With the number of cases on the rise in the city, animal lovers and pet boarding schools are now stepping in to ensure that pets are not overlooked during this crisis.
What happens to pets when a family tests positive for COVID-19?
With the number of COVID-19 cases on the rise in the city, animal lovers and pet boarding schools are now stepping in to ensure pets are not overlooked during this crisis.
Keerthi Priyadarshani, who runs Dog House, a pet boarding house in Chennai, said parents of pets should be prepared in case a scenario arises where the family is positive for COVID-19. “If the family thinks she is at risk of contracting COVID-19 or is going to be tested, they should contact a trusted friend or relative and leave the dog with her instead of waiting for her to test positive and not knowing what. do when they are hospitalized, âshe said.
Dog House offers crisis boarding for pets coming from homes where the family has tested positive for COVID-19, provided that a healthy relative or friend has given the dog a bath. âThe friend or parent who welcomes the animal should bathe the dog and get rid of the collar or leash that has been used. We can then collect the animals and take them with us until the family recovers.
Pet boarding schools in the city are generally sought after by parents of city animals when they are traveling or away from their homes and need to house their pets in a safe place. Depending on their size and the number of animals they can accommodate, these establishments have trainers and doctors on call.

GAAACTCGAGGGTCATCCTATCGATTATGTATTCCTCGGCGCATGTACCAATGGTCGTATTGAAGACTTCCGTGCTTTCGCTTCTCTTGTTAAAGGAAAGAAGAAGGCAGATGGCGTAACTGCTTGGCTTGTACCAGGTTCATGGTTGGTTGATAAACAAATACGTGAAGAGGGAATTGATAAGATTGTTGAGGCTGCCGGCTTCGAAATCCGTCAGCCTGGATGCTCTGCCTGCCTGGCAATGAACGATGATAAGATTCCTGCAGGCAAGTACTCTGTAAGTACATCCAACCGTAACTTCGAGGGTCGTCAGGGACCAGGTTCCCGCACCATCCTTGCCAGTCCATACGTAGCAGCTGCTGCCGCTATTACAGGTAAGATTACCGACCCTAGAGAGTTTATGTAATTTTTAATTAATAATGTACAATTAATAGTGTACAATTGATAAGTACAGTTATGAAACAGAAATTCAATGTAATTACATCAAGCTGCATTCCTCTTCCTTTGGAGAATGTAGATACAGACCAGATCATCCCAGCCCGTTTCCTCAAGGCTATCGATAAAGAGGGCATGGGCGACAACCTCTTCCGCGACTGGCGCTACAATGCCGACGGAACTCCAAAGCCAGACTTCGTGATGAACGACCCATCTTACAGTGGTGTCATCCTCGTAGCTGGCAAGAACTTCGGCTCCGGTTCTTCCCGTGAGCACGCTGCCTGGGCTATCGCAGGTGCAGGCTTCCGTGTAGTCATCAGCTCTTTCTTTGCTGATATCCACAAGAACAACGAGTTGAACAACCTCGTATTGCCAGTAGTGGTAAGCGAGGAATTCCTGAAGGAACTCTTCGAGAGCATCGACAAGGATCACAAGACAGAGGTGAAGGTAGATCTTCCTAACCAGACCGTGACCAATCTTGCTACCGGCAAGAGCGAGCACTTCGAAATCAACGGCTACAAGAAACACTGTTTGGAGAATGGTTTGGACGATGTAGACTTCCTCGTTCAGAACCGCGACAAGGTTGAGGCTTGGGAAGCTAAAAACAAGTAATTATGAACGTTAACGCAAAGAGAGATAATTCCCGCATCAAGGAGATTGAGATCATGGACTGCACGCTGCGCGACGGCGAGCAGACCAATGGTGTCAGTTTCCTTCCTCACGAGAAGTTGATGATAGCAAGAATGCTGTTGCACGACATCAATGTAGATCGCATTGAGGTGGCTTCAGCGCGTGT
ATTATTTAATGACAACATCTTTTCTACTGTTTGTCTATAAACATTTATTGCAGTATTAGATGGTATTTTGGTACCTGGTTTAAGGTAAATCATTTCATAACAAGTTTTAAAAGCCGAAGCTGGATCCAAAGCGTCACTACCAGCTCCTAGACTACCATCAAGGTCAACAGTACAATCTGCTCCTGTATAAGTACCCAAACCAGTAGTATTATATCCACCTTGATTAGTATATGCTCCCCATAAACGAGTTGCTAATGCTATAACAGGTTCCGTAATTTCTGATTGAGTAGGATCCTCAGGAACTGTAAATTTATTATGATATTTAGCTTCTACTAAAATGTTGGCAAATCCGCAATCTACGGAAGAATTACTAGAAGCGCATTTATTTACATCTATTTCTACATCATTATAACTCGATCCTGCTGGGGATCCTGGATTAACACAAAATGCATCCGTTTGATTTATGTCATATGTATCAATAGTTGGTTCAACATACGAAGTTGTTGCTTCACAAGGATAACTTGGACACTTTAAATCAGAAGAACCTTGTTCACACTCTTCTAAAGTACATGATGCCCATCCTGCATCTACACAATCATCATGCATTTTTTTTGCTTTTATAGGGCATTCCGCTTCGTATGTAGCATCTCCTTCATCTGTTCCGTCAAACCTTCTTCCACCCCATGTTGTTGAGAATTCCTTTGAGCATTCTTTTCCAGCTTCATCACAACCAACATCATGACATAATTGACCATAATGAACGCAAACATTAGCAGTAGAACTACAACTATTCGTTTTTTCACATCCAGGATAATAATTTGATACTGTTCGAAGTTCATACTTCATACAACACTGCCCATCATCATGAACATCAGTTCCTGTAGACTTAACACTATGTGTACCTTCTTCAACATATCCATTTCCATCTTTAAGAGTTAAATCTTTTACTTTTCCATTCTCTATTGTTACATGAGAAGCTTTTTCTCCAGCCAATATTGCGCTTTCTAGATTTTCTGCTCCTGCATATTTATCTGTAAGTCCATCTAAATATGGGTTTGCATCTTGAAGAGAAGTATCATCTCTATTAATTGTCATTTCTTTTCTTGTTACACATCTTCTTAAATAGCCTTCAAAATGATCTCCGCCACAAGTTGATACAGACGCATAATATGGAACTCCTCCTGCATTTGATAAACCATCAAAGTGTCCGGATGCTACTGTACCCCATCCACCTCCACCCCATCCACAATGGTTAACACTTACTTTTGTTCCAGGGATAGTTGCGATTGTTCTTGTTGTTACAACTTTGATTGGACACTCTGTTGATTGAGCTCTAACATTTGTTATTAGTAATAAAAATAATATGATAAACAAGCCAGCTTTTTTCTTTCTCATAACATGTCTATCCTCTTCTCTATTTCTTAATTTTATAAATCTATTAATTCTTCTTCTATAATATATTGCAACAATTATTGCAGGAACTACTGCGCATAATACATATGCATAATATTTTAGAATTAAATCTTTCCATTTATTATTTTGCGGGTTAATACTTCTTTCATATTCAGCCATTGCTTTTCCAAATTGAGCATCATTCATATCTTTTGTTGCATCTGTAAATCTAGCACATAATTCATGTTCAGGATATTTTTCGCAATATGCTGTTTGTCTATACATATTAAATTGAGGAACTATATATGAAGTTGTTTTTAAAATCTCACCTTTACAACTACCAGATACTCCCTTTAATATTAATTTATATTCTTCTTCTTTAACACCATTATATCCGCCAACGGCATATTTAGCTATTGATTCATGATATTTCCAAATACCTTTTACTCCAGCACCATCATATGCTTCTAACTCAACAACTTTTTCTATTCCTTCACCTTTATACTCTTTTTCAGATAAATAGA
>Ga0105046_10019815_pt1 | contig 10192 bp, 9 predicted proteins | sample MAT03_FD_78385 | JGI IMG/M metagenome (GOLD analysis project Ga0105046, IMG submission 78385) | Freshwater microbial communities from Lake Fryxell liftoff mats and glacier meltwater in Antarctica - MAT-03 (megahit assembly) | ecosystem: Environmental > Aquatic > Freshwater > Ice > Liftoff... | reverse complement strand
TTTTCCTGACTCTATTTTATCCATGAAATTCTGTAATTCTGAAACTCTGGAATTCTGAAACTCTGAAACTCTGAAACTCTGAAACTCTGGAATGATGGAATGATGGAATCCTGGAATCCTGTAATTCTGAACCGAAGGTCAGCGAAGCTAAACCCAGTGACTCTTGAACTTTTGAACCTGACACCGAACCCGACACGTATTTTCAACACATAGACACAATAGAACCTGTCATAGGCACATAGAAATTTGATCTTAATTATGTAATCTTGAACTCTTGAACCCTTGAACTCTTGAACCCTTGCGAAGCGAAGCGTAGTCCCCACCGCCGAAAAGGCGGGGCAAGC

Shravan Krishnan, co-founder, Hotel for Dogs, said a few weeks ago a family contacted them after two deaths from COVID-19. âThey wanted us to take their pet, the Labrador, and he went on board with us for a few weeks. The dog is now back in the family, âhe said.
While families do manage to contact boarding schools or friends ready to welcome the dogs, this does not happen every time. Mr Shravan recalled another case where a Great Dane was left at home after all family members tested positive. âThe animal was left in the care of their neighbors, but being an aggressive animal, the neighbors couldn’t handle it. The dog also had a paw wound which became infected without proper care, âhe said. The animal was then taken to the Besant Memorial Animal Dispensary where it was treated and is currently housed.
Mr Shravan and his team are ready to collect pets from homes and have strict safety protocols in place, including wearing all necessary safety gear, he said.
âWith the increase in cases, Chennai Society and the Ministry of Health may also contact pet boarding houses or animal welfare organizations in case a family is suddenly hospitalized. Pets are not carriers and should not be overlooked or left on their own, âhe said.